Stranded Regency deals may be saved Washington Homes has tentative pact to acquire buyer contracts

To pay $25.5 million

Agreement needs bankruptcy court OK

creditors may object

Real estate

August 27, 1998|By Robert Nusgart | Robert Nusgart,SUN STAFF

Hundreds of homebuyers, stranded by the demise of Regency Homes Inc., may have gotten a glimmer of hope when Washington Homes Inc. of Landover yesterday announced it had entered into a preliminary agreement to purchase certain assets -- including contract rights -- of the bankrupt builder.

The tentative agreement for $25.5 million made between Zvi Guttman, the trustee appointed to the Regency case by the U.S. Bankruptcy Court, and Washington Homes is subject to the reaching of a definitive agreement, a review of all contracts and bankruptcy court approval.

Regency Homes, which at one time was the largest private home builder in Maryland, filed for Chapter 7 bankruptcy protection less than 30 days ago. According to Regency attorney Alan M. Grochal of Tydings & Rosenberg, the company had liabilities of $48 million.

Regency also left 220 buyers with homes in various stages of construction in more than 26 communities from Baltimore to the Washington suburbs and to Richmond, Va., in limbo.

"Honestly, it really is a mess," said attorney Joel Sher of Shapiro and Olander, who is handling the case for Guttman. "We've been in this for a couple weeks and we think we have our hands around the assets and liabilities and we're working our way through it all, but it is an ongoing process."

Regency did purchase a $500,000 bond to cover homebuyer deposits, according to Thomas P. Raimondi, associate deputy commissioner of the Maryland Insurance Administration, but he said it won't be enough to cover the approximately $1.3 million in deposits that Regency had on file. Thus far, 70 of those 220 buyers have contacted his office to file a claim.

The assets to be acquired or managed include building lots, unsold homes, construction-in-progress and contract rights to communities in Maryland and Virginia. Washington Homes said it would not need outside help to finance the transaction.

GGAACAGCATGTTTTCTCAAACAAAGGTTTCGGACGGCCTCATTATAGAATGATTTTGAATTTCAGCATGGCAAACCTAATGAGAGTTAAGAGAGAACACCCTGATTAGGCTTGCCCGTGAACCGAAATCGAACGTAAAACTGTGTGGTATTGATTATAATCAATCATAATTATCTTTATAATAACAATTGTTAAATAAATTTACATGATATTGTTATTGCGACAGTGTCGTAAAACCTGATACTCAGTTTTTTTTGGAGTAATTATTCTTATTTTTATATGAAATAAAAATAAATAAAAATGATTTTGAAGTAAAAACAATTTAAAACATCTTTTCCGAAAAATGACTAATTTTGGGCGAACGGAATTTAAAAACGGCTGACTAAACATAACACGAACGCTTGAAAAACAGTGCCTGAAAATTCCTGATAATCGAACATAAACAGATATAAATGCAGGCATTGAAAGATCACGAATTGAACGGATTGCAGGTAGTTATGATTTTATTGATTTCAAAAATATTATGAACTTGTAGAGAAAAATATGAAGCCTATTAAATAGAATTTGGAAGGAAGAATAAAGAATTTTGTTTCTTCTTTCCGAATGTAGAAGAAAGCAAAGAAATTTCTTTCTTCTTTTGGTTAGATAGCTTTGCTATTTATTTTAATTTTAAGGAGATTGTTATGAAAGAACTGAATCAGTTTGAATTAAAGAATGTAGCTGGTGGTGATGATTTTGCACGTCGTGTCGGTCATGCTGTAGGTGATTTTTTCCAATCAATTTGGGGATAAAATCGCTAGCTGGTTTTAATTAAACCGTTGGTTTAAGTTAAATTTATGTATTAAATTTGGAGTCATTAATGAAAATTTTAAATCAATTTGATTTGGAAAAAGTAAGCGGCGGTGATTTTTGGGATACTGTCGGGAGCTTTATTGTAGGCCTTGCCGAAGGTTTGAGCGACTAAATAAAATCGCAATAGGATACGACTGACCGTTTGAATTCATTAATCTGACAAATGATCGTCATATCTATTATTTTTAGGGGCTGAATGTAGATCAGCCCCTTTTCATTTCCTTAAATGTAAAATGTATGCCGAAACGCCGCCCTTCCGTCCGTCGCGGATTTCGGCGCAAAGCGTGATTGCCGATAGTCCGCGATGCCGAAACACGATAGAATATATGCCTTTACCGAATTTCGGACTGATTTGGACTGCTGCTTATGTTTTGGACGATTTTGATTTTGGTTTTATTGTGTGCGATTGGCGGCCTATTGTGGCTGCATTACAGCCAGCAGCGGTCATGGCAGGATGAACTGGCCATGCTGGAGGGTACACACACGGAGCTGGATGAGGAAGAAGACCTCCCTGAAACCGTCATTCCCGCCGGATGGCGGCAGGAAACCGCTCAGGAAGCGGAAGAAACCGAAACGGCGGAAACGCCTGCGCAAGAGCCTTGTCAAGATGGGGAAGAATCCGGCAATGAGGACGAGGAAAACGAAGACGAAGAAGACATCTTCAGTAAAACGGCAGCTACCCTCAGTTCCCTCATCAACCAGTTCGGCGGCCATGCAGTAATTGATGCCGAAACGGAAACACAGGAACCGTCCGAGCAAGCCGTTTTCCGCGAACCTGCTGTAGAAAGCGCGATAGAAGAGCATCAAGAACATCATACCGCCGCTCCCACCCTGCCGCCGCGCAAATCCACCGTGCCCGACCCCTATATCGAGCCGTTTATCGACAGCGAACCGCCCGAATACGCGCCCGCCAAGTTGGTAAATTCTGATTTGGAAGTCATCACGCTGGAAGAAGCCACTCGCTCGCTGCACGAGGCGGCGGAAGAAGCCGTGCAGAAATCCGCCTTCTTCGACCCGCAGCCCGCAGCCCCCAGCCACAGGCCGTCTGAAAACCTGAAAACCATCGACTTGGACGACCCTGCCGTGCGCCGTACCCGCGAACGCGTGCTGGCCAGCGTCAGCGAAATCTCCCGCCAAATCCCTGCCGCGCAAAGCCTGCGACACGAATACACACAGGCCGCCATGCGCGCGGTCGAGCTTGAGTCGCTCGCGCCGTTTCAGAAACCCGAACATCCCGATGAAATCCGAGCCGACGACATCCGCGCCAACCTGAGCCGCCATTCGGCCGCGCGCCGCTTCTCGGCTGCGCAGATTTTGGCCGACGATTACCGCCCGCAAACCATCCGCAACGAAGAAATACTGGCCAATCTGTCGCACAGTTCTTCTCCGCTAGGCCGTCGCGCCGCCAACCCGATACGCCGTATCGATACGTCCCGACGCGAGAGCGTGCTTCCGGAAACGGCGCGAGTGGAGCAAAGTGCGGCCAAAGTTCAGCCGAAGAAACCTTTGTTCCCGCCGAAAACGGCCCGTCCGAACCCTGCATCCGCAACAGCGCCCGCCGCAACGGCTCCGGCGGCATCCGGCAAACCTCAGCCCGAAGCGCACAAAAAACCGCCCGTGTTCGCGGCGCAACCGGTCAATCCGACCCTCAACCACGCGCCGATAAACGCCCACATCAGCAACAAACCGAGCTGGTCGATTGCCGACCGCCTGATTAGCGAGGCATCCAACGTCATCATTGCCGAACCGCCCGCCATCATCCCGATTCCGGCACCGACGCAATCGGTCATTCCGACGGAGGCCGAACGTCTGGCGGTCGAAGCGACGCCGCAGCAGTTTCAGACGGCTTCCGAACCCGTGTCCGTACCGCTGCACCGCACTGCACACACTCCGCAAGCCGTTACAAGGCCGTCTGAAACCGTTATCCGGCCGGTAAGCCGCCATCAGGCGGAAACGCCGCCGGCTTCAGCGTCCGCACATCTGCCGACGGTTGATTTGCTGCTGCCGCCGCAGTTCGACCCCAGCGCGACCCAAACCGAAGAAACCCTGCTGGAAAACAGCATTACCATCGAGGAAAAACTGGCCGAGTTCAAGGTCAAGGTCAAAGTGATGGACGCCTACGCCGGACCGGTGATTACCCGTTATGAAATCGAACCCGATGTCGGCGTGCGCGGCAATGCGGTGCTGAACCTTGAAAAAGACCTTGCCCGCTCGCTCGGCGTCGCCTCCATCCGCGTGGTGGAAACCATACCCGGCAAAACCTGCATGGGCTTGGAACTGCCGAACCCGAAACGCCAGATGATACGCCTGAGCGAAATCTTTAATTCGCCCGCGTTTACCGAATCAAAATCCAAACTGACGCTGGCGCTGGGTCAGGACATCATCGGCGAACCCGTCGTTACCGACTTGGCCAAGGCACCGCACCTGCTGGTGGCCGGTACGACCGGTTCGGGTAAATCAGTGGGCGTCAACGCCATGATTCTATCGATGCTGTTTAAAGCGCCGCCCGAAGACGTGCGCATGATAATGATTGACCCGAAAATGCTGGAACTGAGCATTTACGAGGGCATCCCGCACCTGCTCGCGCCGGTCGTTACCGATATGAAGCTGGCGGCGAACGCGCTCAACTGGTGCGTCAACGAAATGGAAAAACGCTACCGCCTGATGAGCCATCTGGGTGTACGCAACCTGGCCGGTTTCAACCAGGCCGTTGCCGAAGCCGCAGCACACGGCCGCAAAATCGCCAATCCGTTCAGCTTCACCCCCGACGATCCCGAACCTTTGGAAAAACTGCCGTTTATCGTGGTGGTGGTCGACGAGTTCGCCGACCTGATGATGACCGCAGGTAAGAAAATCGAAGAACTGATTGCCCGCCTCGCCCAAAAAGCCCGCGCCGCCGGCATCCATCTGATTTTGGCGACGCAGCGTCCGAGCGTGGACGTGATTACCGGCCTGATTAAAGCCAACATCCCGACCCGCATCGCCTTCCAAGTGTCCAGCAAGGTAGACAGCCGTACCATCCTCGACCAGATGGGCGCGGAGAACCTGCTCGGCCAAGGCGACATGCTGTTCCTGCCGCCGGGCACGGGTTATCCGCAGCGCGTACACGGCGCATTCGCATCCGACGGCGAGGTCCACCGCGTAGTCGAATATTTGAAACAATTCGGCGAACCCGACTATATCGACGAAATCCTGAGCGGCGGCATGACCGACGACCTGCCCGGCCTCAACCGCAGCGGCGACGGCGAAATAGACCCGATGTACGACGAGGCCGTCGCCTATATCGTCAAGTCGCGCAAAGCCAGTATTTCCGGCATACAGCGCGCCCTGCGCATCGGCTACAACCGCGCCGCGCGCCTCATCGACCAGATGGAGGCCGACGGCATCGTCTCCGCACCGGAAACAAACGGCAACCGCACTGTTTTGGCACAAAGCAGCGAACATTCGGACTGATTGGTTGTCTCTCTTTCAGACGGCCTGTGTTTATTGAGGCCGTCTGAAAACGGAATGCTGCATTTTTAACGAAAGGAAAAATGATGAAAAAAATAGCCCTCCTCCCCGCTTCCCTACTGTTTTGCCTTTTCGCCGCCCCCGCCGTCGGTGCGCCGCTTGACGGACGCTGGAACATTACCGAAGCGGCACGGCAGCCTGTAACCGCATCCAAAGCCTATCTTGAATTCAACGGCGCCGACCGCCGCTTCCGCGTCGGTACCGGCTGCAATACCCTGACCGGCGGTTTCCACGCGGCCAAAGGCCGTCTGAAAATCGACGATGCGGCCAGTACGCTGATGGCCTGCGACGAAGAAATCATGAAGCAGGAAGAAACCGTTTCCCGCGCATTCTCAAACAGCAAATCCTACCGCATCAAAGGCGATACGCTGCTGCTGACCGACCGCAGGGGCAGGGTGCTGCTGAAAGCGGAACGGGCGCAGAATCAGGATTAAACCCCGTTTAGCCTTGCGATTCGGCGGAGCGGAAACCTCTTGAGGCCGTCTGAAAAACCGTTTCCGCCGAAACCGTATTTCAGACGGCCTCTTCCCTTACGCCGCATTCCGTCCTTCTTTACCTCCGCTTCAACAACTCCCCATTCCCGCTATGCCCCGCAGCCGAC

10th in Baltimore

According to Meyers Housing Data Reports, a Washington publication that tracks and analyzes new-home sales, Washington Homes was the Baltimore area's 10th largest builder for the first six months of 1998. Add its Washington communities and it becomes the fifth largest builder of homes in the Baltimore/Washington market.

The publicly traded company is coming off its fiscal year that ended July 31 with sales rising 12 percent, and its backlog -- homes sold but yet to be settled -- up 39 percent from 1997. Shares in Washington Homes gained 12.5 cents yesterday on the New York Stock Exchange, closing at $5.875.

"All we have done is put in a tentative agreement to reach a definitive agreement, and that process has to happen first," said Christopher Spendley, chief financial officer of Washington Homes. "And once given the green light to go ahead, we would take a rather fast timetable to meet with customers and people who are interested in going to the next step."

Credit for buyer

If the deal is approved by the court, Washington Homes would credit homebuyers with the amount of their deposit and -- depending on the stage of construction -- would either continue with Regency's architectural design or offer one of their own plans.

Nevertheless, Spendley admits that the offer may meet resistance from the hundreds of Regency creditors -- secured and unsecured.

"I think it will take some time," Spendley said. "I do not think it will sail right through. Probably the secured lenders represent the largest group so we will have to wait to hear what their response is."

Grochal said the secured creditors, including Bankers Trust Co. -- the largest at $14 million -- make up $32 million of the total liability.

A creditors meeting, open to the public, has been scheduled for tomorrow at 10 a.m. at the U.S. Federal Courthouse in Baltimore.

Lower offer

The $25.5 million offer is much less than the reported $41 million that, according to Grochal, was offered by Beazer Homes USA of Atlanta before negotiations broke down a week before Regency's bankruptcy filing. That deal came apart when certain lenders declined to take less money.

"There are two things that [the trustee] wants to accomplish," Sher said. "One, trying to get rid of all the assets in bulk, one sale to one buyer. And then get some accommodation for homebuyers. Individual consumers in this case really got hurt. This deal accomplishes both those goals."

Spendley said Washington Homes was familiar with Regency's problems and had conversations with Regency prior to its bankruptcy filing. And when Regency filed for bankruptcy protection, Grochal said, Washington Homes renewed negotiations.

Spendley said the offer was constructed in a manner that would take into account "what we believe is the value and the future value of those assets" and "the complications that we are likely to encounter because the assets have been in a bankruptcy situation."

Seen as good move

Jim Joyce, president of the Ryland Group's Baltimore division, said that it was a good strategic move for Washington Homes.

"There will be some remedial costs to clean up, but for Washington Homes, they see it as a good moneymaking deal," said Joyce, whose company is taking over defaulted Regency lots in the Owings Mills community of Winterset. "They are active in all those places [and] they should have very good coverage in terms of field sales and production operations.

"It should work out well for them," Joyce said. "it's sort of a one-time pop."

Pub Date: 8/27/98

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